>>>>>            
>>>>>> On 09/20/2010 11:47 AM, Michael S. Tsirkin wrote:
>>>>>>              
>>>>>>> On Mon, Sep 20, 2010 at 11:41:45AM -0500, Anthony Liguori wrote:
>>>>>>>                
>>>>>>>> On 09/20/2010 11:30 AM, Michael S. Tsirkin wrote:
>>>>>>>>                  
>>>>>>>>> With -netdev, virtio devices present offload
>>>>>>>>> features to guest, depending on the backend used.
>>>>>>>>> Thus, removing host ntedev peer while guest is
>>>>>>>>> active leads to guest-visible inconsistency and/or crashes.
>>>>>>>>> See e.g. https://bugzilla.redhat.com/show_bug.cgi?id=623735
>>>>>>>>>
>>>>>>>>> As a solution, while guest (NIC) peer device exists,
>>>>>>>>> we must prevent the host peer from being deleted.
>>>>>>>>>
>>>>>>>>> This patch does this by adding peer_deleted flag in nic state:
>>>>>>>>> if host device is going away while guest device
>>>>>>>>> is around, set this flag and keep host device around
>>>>>>>>> for as long as guest device exists.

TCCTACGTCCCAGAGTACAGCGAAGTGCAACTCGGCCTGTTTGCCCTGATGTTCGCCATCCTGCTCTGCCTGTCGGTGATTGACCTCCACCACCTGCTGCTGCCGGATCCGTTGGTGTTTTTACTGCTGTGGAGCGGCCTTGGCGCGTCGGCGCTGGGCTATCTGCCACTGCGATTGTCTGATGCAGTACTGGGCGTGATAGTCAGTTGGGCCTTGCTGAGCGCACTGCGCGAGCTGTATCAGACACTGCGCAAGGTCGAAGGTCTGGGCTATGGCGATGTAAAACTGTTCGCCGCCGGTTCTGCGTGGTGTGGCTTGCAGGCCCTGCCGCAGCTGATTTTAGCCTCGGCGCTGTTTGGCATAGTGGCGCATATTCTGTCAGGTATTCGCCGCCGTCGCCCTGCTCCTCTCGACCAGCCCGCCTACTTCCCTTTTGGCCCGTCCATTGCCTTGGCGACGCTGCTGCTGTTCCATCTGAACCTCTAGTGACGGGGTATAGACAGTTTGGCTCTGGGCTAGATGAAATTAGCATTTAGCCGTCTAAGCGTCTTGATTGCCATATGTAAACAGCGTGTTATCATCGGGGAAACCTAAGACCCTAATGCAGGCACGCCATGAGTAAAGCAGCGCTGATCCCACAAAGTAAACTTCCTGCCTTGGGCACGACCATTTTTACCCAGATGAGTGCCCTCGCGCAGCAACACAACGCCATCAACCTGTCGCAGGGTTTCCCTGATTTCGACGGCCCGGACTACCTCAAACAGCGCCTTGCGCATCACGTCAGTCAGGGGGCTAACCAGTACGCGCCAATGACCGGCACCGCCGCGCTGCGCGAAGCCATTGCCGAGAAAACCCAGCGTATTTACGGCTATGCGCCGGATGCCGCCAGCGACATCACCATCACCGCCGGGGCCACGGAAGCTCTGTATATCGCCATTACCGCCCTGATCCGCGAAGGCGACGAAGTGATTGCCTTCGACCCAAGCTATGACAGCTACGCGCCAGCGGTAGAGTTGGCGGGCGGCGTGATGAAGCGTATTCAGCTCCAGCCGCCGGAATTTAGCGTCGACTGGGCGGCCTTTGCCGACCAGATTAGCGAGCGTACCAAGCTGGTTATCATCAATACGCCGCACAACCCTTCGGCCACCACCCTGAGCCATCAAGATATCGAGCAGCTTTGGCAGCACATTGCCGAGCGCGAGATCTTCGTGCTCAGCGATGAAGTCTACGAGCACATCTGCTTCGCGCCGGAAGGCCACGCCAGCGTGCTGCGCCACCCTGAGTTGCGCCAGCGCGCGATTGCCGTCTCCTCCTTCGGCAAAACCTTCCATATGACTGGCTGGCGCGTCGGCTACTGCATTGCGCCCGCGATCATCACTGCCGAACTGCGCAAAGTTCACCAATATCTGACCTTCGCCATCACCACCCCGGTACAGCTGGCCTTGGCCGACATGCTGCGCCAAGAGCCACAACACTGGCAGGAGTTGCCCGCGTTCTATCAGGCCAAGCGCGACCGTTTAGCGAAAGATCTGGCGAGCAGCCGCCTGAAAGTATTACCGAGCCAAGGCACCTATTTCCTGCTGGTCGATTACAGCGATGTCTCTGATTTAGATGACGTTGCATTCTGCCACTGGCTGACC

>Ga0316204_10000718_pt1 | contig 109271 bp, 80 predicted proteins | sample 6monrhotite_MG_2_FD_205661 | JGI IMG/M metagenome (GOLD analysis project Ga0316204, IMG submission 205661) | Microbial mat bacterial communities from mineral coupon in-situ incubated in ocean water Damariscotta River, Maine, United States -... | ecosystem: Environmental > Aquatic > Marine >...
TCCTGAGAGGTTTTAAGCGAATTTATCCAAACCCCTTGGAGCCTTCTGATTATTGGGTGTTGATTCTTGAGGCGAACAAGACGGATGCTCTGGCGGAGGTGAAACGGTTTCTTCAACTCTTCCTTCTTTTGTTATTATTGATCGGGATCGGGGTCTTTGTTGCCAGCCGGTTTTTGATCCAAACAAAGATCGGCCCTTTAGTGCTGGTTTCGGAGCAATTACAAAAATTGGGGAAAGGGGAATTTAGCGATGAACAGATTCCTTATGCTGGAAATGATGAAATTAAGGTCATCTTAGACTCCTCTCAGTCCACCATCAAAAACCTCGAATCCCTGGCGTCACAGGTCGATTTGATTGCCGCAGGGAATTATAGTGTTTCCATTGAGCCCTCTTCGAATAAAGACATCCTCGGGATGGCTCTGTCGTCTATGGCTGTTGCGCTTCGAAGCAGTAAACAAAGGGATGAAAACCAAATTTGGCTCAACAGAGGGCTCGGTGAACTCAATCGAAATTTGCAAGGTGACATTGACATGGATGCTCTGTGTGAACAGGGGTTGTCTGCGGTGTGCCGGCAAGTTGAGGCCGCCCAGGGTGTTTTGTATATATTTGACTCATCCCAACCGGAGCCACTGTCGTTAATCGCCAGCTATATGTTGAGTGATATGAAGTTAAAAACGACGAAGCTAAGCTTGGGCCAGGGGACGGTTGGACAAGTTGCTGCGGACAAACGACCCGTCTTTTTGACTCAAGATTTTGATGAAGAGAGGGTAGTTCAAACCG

>>>>>>>>>                    
>>>>>>>> Having an unclear life cycle really worries me.
>>>>>>>>
>>>>>>>> Wouldn't the more correct solution be to avoid removing the netdev
>>>>>>>> device until after the peer has successfully been removed?
>>>>>>>>
>>>>>>>> Regards,
>>>>>>>>
>>>>>>>> Anthony Liguori
>>>>>>>>                  
>>>>>>> This is exactly what the patch does.
>>>>>>>                
>>>>>> At the management layer instead of doing it magically in the backend.
>>>>>>              
>>>>> The amount of pain this inflicts on management would be considerable.
>>>>> Hotplug commands were designed to be asynchronous
>>>>> (starts the process, does not wait for it to complete), maybe that
>>>>> was a mistake but we can not change semantics at will now.
>>>>>
>>>>> Add new commands, okay, but existing ones should work and get fixed
>>>>> if there's a bug.
>>>>>            
>>>> But having commands that are impossible to use correctly is not very good.